From Strategic Culture
There was acute embarrassment among US politicians and media over Donald Trump's shameful whitewashing this week of the Saudi regime in the murder of journalist Jamal Khashoggi.
But rather than dealing with the obvious fact that US foreign power is evidently dependent on Saudi despotism, Trump's critics tried to explain away that scandal by dragging Russia's Vladimir Putin into the frame. A classic case of denial through distraction.
The Washington Post reported: "Trump's defense of Saudi Arabia marks another instance when he has sided with the personal assurances of an autocrat, who has an incentive to deceive him, over the objective analysis of his own intelligence officials. Trump also took the word of Russian [President] Vladimir Putin that he didn't meddle in the 2016 elections, despite the unanimous conclusions of the US intelligence community to the contrary."
Other pundits, such as former US ambassador to the United Nations Samantha Power and ex-director of national intelligence James Clapper, jumped to the same point, that President Trump was ignoring the advice of the CIA and aligning himself with "autocratic leaders."
But the purported equivalence does not hold in the slightest. The US intelligence agencies -- some of them, not all -- previously made an assessment with "high confidence" that Russia interfered in America's 2016 presidential election. But those intel agencies have never presented any verifiable evidence to support that sensational claim. Russia's President Putin has denied any Kremlin-directed plot to influence US elections. His last statement on that was in Helsinki in June this year when he met Trump. The latter said then that he believed Putin's assurances.
The case of murdered Saudi journalist Jamal Khashoggi is totally different. Yes, the CIA has concluded with "high confidence" that the Saudi rulers, in particular Crown Prince Mohammed bin Salman, were responsible for the killing. But numerous other observers have independently come to the same conclusion based on abundant evidence surrounding the disappearance of Khashoggi on October 2 inside the Saudi consulate in Istanbul.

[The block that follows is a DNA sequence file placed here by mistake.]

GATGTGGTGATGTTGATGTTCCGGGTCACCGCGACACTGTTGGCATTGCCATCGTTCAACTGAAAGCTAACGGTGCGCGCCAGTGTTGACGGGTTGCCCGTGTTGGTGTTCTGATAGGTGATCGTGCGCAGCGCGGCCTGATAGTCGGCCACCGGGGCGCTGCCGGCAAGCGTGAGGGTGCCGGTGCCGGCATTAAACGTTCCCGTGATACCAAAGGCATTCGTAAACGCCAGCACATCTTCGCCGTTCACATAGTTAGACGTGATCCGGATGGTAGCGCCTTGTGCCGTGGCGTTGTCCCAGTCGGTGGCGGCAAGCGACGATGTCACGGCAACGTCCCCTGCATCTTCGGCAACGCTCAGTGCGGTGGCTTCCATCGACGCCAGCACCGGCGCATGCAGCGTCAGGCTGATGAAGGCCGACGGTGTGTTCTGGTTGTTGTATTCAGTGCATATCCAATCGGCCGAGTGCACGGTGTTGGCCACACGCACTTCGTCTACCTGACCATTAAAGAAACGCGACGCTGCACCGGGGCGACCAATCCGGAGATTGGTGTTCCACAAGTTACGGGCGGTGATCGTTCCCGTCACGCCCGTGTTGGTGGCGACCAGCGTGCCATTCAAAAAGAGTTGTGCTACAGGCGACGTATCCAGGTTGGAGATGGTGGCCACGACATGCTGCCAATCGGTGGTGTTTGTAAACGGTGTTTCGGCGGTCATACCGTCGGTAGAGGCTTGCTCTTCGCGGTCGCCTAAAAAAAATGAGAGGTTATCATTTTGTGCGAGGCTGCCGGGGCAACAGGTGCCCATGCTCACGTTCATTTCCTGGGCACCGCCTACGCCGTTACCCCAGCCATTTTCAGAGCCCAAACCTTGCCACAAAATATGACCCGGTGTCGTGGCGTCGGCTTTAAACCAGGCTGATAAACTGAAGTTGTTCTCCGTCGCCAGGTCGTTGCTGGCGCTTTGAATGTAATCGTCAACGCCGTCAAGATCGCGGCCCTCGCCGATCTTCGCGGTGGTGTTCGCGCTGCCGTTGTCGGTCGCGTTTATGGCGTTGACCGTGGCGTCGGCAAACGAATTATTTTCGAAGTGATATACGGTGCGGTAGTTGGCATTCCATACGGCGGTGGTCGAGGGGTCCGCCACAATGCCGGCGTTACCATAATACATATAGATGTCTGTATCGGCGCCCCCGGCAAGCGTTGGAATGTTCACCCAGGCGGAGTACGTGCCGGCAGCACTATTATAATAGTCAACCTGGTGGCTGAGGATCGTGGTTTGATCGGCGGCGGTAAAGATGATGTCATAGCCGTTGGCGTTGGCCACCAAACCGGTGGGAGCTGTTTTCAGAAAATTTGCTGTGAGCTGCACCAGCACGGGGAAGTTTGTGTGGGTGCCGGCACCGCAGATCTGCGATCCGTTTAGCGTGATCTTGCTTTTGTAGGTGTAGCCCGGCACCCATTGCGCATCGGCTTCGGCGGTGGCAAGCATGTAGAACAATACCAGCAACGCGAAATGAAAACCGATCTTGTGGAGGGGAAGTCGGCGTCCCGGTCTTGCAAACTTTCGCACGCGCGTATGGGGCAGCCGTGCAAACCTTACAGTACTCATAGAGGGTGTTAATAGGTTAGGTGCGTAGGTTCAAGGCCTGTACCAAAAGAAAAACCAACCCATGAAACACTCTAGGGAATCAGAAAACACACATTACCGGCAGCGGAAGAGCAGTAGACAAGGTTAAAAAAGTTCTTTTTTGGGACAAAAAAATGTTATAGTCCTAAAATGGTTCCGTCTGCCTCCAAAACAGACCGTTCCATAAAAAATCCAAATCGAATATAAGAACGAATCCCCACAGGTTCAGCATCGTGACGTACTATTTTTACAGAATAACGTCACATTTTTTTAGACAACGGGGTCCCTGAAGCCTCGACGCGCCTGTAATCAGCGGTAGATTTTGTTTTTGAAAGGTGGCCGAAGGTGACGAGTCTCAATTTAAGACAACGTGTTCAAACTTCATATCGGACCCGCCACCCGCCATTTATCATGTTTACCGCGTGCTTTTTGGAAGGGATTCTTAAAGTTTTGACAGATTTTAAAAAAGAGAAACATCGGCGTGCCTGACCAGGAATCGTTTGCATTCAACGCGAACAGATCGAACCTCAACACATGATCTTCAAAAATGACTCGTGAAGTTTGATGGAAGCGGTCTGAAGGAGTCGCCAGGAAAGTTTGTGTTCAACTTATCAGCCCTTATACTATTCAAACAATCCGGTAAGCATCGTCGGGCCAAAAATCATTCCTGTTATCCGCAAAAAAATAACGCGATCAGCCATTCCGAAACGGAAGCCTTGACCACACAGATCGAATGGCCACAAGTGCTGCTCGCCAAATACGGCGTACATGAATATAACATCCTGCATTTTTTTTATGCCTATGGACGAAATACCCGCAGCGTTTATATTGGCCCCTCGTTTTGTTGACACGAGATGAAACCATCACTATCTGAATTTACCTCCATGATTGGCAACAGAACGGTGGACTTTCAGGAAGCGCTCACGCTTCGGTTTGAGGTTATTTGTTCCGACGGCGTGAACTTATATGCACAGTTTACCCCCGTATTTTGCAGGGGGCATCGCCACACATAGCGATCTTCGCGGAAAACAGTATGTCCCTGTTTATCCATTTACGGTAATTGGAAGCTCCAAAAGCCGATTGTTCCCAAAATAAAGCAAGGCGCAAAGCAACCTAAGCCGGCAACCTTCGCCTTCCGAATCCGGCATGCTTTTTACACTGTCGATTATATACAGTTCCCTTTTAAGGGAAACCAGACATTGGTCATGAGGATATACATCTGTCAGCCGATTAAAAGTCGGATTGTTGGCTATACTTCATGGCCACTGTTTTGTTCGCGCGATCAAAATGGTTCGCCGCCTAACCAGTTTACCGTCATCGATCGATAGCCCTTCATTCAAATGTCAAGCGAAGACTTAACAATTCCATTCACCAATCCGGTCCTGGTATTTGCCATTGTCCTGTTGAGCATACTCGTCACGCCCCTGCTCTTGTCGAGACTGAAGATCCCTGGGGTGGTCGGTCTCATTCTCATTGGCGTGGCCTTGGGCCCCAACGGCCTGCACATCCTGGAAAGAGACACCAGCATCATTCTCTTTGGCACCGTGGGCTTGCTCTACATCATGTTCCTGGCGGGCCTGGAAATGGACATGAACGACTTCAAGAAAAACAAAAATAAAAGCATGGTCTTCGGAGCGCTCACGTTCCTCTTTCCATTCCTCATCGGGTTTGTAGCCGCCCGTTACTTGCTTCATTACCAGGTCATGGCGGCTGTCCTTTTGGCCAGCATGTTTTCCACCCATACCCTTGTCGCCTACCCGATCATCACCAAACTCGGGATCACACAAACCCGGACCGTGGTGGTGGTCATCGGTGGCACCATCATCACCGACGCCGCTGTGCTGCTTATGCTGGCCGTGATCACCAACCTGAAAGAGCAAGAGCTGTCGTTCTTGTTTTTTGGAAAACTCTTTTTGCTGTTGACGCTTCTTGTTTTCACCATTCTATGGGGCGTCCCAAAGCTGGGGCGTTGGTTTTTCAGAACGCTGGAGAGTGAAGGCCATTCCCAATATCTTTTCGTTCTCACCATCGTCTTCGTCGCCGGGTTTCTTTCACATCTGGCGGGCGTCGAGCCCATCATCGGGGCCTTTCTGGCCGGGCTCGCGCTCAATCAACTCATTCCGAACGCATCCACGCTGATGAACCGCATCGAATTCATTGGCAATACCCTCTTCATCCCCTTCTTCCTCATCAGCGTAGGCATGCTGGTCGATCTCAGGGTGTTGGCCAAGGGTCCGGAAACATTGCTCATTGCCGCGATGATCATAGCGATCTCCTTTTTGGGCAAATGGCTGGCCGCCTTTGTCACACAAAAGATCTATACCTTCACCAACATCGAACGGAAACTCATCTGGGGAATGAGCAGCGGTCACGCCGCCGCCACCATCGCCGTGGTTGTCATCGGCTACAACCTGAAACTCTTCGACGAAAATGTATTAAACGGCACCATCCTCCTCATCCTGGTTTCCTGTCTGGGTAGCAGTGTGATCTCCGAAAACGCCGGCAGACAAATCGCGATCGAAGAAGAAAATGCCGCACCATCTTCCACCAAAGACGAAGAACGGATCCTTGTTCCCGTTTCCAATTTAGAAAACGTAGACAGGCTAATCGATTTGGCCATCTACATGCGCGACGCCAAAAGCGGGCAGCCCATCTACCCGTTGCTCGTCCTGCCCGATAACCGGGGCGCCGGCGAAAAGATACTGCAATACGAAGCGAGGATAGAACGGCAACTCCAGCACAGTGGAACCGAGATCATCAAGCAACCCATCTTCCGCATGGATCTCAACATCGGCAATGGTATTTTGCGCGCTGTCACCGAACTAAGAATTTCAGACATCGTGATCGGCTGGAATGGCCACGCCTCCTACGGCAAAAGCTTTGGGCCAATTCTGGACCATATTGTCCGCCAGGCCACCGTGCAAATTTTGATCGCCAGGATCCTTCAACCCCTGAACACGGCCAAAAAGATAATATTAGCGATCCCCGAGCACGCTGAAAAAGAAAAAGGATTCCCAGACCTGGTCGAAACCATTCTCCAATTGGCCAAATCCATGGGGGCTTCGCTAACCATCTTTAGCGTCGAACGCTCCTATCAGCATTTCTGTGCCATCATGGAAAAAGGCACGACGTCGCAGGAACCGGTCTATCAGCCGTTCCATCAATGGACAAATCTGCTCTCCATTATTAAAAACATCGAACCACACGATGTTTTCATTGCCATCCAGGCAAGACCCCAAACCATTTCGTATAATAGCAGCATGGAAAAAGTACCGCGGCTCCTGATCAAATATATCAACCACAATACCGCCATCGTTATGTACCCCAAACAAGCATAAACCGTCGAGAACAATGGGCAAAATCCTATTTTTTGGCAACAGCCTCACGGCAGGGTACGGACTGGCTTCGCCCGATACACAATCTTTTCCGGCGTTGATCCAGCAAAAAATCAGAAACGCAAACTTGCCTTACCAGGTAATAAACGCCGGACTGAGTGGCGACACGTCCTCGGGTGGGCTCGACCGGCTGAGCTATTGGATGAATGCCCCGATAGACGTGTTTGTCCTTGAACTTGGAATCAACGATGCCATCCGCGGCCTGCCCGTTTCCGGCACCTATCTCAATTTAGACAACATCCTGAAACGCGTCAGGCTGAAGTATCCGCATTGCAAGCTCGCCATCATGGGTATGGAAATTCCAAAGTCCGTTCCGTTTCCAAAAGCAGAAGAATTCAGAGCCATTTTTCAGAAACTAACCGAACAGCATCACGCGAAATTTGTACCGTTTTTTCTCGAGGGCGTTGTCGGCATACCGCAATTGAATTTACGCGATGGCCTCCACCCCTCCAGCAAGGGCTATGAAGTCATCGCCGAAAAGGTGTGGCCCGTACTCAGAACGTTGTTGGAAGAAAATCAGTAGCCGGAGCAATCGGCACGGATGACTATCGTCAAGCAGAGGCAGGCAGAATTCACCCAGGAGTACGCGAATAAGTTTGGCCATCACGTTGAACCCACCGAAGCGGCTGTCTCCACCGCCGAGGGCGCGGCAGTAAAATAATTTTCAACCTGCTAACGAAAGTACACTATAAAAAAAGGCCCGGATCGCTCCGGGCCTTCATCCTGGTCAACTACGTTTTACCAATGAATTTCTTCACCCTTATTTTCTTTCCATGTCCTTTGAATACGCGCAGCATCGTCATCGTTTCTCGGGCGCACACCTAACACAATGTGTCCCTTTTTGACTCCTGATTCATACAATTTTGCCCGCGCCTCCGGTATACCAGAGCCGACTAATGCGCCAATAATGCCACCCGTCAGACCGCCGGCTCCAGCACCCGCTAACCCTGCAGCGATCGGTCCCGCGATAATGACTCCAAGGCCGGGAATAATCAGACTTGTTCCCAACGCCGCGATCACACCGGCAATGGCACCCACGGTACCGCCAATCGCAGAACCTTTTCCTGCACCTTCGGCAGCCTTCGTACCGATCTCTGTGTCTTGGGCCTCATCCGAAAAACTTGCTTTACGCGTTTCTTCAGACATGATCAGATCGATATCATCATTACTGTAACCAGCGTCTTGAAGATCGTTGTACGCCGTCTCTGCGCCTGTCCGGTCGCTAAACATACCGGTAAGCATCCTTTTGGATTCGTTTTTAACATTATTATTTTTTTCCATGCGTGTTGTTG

Turkish authorities have provided audiotape recordings of the gruesome attack inside the consulate which strongly implicate the involvement of the Saudi Crown Prince, or MBS as he is known. There are also images of a Saudi death squad despatched from Riyadh to Istanbul, carrying murder tools in their luggage.
Even if direct evidence has yet to emerge demonstrating MBS being personally inculpated, the whole sordid affair and the brazen lies that have come out of Riyadh since October 2 are sufficient to conclude that, at the very least, the Saudi regime is answerable for the murder.
Just because the CIA has assessed "with high confidence" that MBS gave the murder order, does not mean that the CIA is wrong on this occasion. Admittedly US intelligence is not a reliable source, as shown in the "Russiagate" fantasy and, before that, the WMD allegations against Iraq, among many other propaganda operations. However, on the Khashoggi killing and the Saudi involvement we are not relying solely on the word of the CIA. We can permit US intelligence to get some things right, sometimes.
In any case, let's just leave the CIA and US intelligence out of this. Their assessment is not needed. The conclusion that a brutal murder occurred in the Saudi consulate in Istanbul can be made from other sources and independent observations. What was perhaps significant about the CIA report this week on the killing is that it put a deadline on Trump's prevarications. For nearly two months, the US president has dissembled and demurred about Saudi regime culpability and what the official Washington response should be.
This week Trump showed a shameful and callous indifference towards the gravity of the matter. The same day he whitewashed the Saudi regime and Crown Prince MBS in particular, Trump issued the annual presidential pardon to a Thanksgiving turkey in the White House Rose Garden, a jocular tradition that is said to go back to Abraham Lincoln's time. "You're one lucky turkey," quipped Trump. The joking around could have easily applied to the Saudi Crown Prince whom Trump gave a reprieve in a statement released only hours earlier on the Khashoggi killing.
Incredibly in that statement, Trump actually admitted in a glib words that MBS may have been responsible for ordering the barbaric murder of Khashoggi.
"Our intelligence agencies continue to assess all information, but it could very well be that the Crown Prince had knowledge of this tragic event -- maybe he did and maybe he didn't!" said the statement issued on behalf of Trump.
Trump's reasoning was despicable and inane. "The United States intends to remain a steadfast partner of Saudi Arabia to ensure the interests of our country, Israel and all other partners in the region," added the president's statement.